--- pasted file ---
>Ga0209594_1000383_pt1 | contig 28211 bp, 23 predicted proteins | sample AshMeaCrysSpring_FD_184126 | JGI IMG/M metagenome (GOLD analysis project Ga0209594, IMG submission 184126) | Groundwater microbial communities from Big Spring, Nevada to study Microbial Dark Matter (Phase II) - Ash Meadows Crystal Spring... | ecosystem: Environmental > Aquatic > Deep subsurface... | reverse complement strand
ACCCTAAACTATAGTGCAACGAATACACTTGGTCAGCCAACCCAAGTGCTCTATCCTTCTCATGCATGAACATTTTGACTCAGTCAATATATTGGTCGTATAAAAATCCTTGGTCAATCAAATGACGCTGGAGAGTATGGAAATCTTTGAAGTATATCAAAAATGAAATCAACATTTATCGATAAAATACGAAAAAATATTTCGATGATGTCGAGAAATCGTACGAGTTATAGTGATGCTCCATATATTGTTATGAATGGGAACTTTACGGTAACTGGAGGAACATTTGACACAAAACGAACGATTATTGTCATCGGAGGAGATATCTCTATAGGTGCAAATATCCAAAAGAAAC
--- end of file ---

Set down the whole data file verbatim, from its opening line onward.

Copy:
>Ga0209594_1000383_pt1 | contig 28211 bp, 23 predicted proteins | sample AshMeaCrysSpring_FD_184126 | JGI IMG/M metagenome (GOLD analysis project Ga0209594, IMG submission 184126) | Groundwater microbial communities from Big Spring, Nevada to study Microbial Dark Matter (Phase II) - Ash Meadows Crystal Spring... | ecosystem: Environmental > Aquatic > Deep subsurface... | reverse complement strand
ACCCTAAACTATAGTGCAACGAATACACTTGGTCAGCCAACCCAAGTGCTCTATCCTTCTCATGCATGAACATTTTGACTCAGTCAATATATTGGTCGTATAAAAATCCTTGGTCAATCAAATGACGCTGGAGAGTATGGAAATCTTTGAAGTATATCAAAAATGAAATCAACATTTATCGATAAAATACGAAAAAATATTTCGATGATGTCGAGAAATCGTACGAGTTATAGTGATGCTCCATATATTGTTATGAATGGGAACTTTACGGTAACTGGAGGAACATTTGACACAAAACGAACGATTATTGTCATCGGAGGAGATATCTCTATAGGTGCAAATATCCAAAAGAAAC